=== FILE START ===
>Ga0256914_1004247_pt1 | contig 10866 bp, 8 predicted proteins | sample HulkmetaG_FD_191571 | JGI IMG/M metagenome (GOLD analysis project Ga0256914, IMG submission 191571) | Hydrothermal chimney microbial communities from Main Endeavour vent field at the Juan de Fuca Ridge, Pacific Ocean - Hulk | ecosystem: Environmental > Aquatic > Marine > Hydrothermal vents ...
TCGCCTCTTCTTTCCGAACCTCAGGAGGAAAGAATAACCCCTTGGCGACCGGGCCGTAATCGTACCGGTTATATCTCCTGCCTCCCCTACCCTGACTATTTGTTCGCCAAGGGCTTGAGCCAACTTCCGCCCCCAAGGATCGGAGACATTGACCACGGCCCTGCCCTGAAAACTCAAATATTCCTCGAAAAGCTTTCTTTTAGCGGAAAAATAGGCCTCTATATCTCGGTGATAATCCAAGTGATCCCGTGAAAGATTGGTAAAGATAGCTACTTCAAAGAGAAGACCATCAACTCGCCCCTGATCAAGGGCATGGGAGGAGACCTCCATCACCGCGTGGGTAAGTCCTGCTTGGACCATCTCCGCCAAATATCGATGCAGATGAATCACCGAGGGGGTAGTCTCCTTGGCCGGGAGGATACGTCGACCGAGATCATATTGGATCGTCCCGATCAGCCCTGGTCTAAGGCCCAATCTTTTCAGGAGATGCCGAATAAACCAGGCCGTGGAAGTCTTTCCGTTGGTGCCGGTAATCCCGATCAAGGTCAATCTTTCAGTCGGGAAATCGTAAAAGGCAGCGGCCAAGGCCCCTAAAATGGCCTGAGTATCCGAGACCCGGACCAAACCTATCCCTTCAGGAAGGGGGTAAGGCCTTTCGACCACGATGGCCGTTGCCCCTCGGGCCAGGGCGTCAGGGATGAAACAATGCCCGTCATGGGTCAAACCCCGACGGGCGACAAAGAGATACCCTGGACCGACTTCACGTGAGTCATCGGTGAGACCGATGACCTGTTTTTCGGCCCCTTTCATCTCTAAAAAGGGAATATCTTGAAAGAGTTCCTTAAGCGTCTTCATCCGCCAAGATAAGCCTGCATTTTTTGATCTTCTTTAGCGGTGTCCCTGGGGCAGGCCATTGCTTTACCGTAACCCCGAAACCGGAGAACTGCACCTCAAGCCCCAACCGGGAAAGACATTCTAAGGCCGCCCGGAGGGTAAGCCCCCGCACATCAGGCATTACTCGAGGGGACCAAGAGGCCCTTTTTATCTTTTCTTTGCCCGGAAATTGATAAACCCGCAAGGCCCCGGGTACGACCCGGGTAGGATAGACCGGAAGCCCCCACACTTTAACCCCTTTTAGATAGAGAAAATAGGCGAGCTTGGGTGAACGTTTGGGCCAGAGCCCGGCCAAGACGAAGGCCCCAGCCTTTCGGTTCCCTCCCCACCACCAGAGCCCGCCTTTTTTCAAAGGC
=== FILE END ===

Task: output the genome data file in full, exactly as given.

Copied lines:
>Ga0256914_1004247_pt1 | contig 10866 bp, 8 predicted proteins | sample HulkmetaG_FD_191571 | JGI IMG/M metagenome (GOLD analysis project Ga0256914, IMG submission 191571) | Hydrothermal chimney microbial communities from Main Endeavour vent field at the Juan de Fuca Ridge, Pacific Ocean - Hulk | ecosystem: Environmental > Aquatic > Marine > Hydrothermal vents ...
TCGCCTCTTCTTTCCGAACCTCAGGAGGAAAGAATAACCCCTTGGCGACCGGGCCGTAATCGTACCGGTTATATCTCCTGCCTCCCCTACCCTGACTATTTGTTCGCCAAGGGCTTGAGCCAACTTCCGCCCCCAAGGATCGGAGACATTGACCACGGCCCTGCCCTGAAAACTCAAATATTCCTCGAAAAGCTTTCTTTTAGCGGAAAAATAGGCCTCTATATCTCGGTGATAATCCAAGTGATCCCGTGAAAGATTGGTAAAGATAGCTACTTCAAAGAGAAGACCATCAACTCGCCCCTGATCAAGGGCATGGGAGGAGACCTCCATCACCGCGTGGGTAAGTCCTGCTTGGACCATCTCCGCCAAATATCGATGCAGATGAATCACCGAGGGGGTAGTCTCCTTGGCCGGGAGGATACGTCGACCGAGATCATATTGGATCGTCCCGATCAGCCCTGGTCTAAGGCCCAATCTTTTCAGGAGATGCCGAATAAACCAGGCCGTGGAAGTCTTTCCGTTGGTGCCGGTAATCCCGATCAAGGTCAATCTTTCAGTCGGGAAATCGTAAAAGGCAGCGGCCAAGGCCCCTAAAATGGCCTGAGTATCCGAGACCCGGACCAAACCTATCCCTTCAGGAAGGGGGTAAGGCCTTTCGACCACGATGGCCGTTGCCCCTCGGGCCAGGGCGTCAGGGATGAAACAATGCCCGTCATGGGTCAAACCCCGACGGGCGACAAAGAGATACCCTGGACCGACTTCACGTGAGTCATCGGTGAGACCGATGACCTGTTTTTCGGCCCCTTTCATCTCTAAAAAGGGAATATCTTGAAAGAGTTCCTTAAGCGTCTTCATCCGCCAAGATAAGCCTGCATTTTTTGATCTTCTTTAGCGGTGTCCCTGGGGCAGGCCATTGCTTTACCGTAACCCCGAAACCGGAGAACTGCACCTCAAGCCCCAACCGGGAAAGACATTCTAAGGCCGCCCGGAGGGTAAGCCCCCGCACATCAGGCATTACTCGAGGGGACCAAGAGGCCCTTTTTATCTTTTCTTTGCCCGGAAATTGATAAACCCGCAAGGCCCCGGGTACGACCCGGGTAGGATAGACCGGAAGCCCCCACACTTTAACCCCTTTTAGATAGAGAAAATAGGCGAGCTTGGGTGAACGTTTGGGCCAGAGCCCGGCCAAGACGAAGGCCCCAGCCTTTCGGTTCCCTCCCCACCACCAGAGCCCGCCTTTTTTCAAAGGC